Adoptions pathway guidelines
Adoption work within Oranga Tamariki encompasses enquiries from birthparents considering placing their child for adoption, from applicants for local and intercountry adoptions, and proposals to adopt a child from within the family either in New Zealand or from another country. It also includes applications from adopted adults who want to find out about their birth family and birthparents who want to find out about the child they place for adoption. Adoption is the legal transfer of all parental rights and responsibilities from a child's birthparents to the adoptive parents. When this process is completed, the child's legal status becomes as if born to the adoptive parents. Access to the original birth registration is closed and a new one is issued in the adoptive name. Access to the original registration is only accessed under the provisions of the Adult Adoption Information Act 1985. The following sections provide a brief overview of the adoption process.
Explore options for the child
If birthparents choose adoption for their child, it is essential they make well-informed, child-centred choices regarding their child's future that they can accept in later years as the right decision for that time in their lives. Social workers provide the opportunity to discuss their situation, ensuring that they are well informed about the options open to them for their child and that they are making their own decisions without duress. Wider family/whānau, with birthparent agreement, may be involved but the decision is ultimately made by the parents alone.
Select adoptive family from profiles
Birth parents are encouraged to discuss the kind of family they want for their child. The social worker will first provide profiles of applicants in the local area, but if no suitable family is found locally, further profiles may be requested from other areas. Choosing a family is not a commitment to adoption, as no placement can occur until consent to adoption is signed, at least 10 full days after the birth, that is, not before the 12th day.
Adoption enquiry: People who want to adopt a child
It is in the interests of children that Oranga Tamariki hold a ‘pool’ of potential parents who have been prepared and assessed for parenting a child not born to them, in order to be available for matching with a child in need of placement. Social workers handle applications with sensitivity recognising that while adoption is a service for children, they should be aware of the individual emotional situation of the applicants.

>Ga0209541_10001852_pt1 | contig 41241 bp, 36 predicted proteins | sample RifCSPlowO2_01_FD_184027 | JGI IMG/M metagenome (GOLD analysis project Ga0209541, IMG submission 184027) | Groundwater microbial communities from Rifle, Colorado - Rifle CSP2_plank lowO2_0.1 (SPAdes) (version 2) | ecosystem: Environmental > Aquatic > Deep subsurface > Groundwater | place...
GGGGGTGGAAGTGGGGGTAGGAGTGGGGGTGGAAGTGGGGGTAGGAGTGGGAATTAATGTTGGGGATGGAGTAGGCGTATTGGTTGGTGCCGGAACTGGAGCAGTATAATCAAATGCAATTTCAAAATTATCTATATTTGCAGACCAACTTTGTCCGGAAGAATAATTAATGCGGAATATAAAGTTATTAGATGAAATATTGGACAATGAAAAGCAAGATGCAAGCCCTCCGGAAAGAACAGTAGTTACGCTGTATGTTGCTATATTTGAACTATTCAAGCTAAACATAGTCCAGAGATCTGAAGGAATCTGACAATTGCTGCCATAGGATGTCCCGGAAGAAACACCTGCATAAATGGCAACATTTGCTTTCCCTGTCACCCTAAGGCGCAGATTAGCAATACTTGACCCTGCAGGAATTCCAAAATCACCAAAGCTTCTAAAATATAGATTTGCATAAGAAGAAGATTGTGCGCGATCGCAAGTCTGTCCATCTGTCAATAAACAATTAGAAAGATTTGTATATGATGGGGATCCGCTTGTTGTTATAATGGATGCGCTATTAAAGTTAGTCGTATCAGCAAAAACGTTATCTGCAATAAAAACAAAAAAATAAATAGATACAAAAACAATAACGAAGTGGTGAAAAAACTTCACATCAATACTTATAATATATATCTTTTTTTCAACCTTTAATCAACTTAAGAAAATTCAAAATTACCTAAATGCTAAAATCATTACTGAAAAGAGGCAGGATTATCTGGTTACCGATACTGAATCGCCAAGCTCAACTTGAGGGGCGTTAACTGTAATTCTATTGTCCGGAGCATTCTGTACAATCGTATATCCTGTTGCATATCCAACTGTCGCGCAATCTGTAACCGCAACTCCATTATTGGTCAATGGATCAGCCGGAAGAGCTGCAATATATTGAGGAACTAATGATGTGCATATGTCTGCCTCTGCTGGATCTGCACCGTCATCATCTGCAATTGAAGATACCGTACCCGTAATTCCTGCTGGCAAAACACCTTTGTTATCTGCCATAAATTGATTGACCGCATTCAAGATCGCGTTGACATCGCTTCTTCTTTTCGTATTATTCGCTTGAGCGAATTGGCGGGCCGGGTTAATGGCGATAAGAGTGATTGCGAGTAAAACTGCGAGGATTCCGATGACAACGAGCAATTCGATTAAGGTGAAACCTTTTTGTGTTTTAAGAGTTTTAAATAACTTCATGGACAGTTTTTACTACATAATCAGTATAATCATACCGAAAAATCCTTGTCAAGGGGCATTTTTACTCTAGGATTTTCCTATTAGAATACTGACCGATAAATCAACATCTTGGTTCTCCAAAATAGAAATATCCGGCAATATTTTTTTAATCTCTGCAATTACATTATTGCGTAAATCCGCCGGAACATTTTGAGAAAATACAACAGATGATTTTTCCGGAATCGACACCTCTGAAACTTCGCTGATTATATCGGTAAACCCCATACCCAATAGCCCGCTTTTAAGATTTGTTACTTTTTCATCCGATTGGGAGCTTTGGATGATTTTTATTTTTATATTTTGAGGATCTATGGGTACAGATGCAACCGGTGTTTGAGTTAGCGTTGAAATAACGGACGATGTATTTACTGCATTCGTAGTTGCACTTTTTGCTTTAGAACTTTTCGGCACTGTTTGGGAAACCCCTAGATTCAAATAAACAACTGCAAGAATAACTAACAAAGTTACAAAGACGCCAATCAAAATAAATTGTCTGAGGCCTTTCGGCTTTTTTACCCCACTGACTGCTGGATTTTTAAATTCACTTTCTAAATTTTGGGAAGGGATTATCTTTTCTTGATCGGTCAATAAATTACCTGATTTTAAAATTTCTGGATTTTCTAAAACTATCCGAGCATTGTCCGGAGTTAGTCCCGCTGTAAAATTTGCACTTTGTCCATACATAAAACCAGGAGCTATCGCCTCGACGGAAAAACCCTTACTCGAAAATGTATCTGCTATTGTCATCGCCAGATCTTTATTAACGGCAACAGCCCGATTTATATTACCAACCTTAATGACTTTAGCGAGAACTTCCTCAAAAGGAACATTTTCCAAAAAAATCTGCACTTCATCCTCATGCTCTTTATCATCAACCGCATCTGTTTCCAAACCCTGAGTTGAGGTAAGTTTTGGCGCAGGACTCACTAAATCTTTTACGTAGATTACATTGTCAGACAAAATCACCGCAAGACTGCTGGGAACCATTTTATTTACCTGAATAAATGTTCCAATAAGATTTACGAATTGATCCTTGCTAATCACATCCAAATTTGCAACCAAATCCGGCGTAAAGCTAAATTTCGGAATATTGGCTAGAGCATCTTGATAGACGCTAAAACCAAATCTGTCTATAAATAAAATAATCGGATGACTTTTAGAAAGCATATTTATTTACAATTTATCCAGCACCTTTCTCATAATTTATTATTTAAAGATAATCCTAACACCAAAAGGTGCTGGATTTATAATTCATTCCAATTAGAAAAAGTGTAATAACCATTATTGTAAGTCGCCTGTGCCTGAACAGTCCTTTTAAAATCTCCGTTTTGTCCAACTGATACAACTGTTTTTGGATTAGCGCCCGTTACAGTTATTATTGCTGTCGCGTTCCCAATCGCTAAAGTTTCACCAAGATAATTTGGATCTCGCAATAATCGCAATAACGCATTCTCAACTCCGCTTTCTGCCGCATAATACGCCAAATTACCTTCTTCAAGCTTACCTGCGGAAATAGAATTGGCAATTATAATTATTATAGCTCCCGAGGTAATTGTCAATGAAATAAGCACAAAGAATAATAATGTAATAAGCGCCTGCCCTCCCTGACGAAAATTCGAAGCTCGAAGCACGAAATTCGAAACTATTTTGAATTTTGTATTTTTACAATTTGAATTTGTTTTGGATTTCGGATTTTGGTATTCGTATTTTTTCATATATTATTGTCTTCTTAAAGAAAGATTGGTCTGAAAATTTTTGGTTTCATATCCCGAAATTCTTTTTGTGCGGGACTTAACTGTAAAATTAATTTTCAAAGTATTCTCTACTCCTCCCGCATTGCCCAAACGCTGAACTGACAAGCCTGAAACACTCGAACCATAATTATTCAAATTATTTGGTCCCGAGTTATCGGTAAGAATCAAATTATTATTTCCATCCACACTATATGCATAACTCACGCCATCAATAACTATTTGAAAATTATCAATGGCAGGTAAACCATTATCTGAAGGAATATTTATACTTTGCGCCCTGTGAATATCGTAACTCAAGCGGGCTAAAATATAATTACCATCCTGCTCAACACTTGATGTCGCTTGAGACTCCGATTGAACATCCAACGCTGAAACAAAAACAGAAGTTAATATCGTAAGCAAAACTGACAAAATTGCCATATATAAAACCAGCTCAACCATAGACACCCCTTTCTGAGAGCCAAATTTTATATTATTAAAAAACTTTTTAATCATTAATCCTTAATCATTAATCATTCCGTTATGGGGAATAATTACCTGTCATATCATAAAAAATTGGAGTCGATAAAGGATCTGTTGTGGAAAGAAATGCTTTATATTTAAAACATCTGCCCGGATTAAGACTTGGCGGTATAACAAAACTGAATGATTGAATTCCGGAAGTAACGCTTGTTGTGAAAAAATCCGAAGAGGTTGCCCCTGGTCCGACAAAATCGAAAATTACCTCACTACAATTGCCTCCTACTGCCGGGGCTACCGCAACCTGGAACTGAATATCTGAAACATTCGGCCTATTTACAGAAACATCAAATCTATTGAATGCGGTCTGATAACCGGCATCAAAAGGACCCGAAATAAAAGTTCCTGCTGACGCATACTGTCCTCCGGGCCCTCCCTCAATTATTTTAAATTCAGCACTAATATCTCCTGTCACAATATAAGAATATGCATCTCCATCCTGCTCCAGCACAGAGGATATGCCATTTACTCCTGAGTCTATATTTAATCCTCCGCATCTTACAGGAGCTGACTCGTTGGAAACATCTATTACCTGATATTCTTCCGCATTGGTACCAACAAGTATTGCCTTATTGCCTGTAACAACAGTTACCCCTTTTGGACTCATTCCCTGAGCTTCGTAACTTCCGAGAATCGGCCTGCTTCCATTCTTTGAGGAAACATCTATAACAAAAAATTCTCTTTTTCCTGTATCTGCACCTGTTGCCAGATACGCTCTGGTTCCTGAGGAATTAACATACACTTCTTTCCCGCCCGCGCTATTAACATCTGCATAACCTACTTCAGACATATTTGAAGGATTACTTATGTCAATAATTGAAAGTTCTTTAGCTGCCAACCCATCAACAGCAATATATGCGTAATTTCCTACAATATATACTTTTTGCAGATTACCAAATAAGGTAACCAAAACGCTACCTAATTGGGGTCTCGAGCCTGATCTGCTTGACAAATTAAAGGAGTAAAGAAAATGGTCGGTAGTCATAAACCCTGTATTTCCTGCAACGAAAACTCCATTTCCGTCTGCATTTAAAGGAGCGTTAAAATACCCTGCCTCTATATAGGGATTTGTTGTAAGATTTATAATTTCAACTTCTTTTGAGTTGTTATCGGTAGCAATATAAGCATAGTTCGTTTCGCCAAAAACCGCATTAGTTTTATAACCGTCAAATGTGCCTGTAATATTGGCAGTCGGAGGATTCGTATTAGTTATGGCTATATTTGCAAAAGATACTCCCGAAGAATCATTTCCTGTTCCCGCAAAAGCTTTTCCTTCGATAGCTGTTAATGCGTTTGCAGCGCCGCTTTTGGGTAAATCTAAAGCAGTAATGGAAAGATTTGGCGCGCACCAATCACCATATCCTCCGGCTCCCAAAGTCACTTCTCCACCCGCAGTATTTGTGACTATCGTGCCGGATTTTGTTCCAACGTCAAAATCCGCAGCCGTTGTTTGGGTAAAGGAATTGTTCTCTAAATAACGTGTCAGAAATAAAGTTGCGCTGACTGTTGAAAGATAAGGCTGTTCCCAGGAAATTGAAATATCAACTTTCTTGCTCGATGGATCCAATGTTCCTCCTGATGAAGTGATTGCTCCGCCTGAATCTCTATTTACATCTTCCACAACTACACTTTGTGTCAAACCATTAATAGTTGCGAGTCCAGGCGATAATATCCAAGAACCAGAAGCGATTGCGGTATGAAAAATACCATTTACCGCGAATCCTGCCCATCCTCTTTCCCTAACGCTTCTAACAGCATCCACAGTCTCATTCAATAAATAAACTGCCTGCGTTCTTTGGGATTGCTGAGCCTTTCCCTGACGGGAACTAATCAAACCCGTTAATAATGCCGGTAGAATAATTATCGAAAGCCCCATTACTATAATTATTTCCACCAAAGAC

Ways to Care: Preparation for adoptive applicants
People who are considering adopting a child can find out more by attending a group information meeting introducing Ways to Care, in which they learn about the children for whom families are needed – whether by adoption or care. Those who decide that they want to adopt a child then complete an application with their local Oranga Tamariki office comprising:
- Application for assessment
- Medical report form
- References (2)
- Police check
- Permission to access Oranga Tamariki records.
The same initial application process applies to adoptions both in New Zealand and from overseas. There may be additional criteria and documentary requirements specified by particular countries with whom New Zealand has intercountry adoption agreements
Applicants then attend two days of the Ways to Care preparation programme to explore the issues of parenting a child not born to them, attitudes and beliefs and a child’s fundamental need for attachment and identity. An additional workshop is provided for intercountry adoptive applicants.
Assessment is an interactive process focussed on the ability of the applicants to meet the needs of an adopted child through life. Assessment informs the statutory report to the Family Court about the applicants’ suitability and eligibility to adopt the child. It also informs the Home Study Report that is required for intercountry adoptions.
Following a favourable assessment applicants may be approved for either domestic or intercountry adoption. Although approved for both options, if a child becomes available for adoption either within New Zealand or from overseas the other application is placed on hold. If one adoption proceeds, the second application is withdrawn.
Prepare a profile: Domestic adoption
When approved as suitable to adopt within New Zealand, the applicants prepare a profile giving written and pictorial information about themselves, their lifestyle, and their thoughts and plans for child-rearing. Profiles are made available to birthparents to help them choose a family they consider will be the best fit for their child. As birthparents come from a broad range of backgrounds, it is important to also have a broad range of applicants.
Facilitate a domestic adoptive placement
Expectant parents considering placing a child for adoption during the pregnancy must be enabled to review their decision after the birth. As much time as is reasonably needed must be given to this consideration before consent is signed. The child’s birth must be registered.
Placement procedures focus on working with birthparents and adoptive applicants to ensure informed decision-making about the placement of the child and the understanding of their roles in relation to the child. It brings together key expectations of open and on-going communication between the parties in the best interests of the child.
Interim care for the child
Consent to adoption cannot be valid until signed after the 12th day following the birth. During this period, if remaining with the birth parent or extended family members is not an option, the child can be placed with a Oranga Tamariki approved caregiver under a s139 temporary care agreement. Birthparents remain the legal guardians until such time as they sign consent to adoption, and may visit the child. Adoptive applicants may also visit with the permission of the birth parents. The social worker will assist by coordinating visits to accommodate both sets of parents and the caregiver.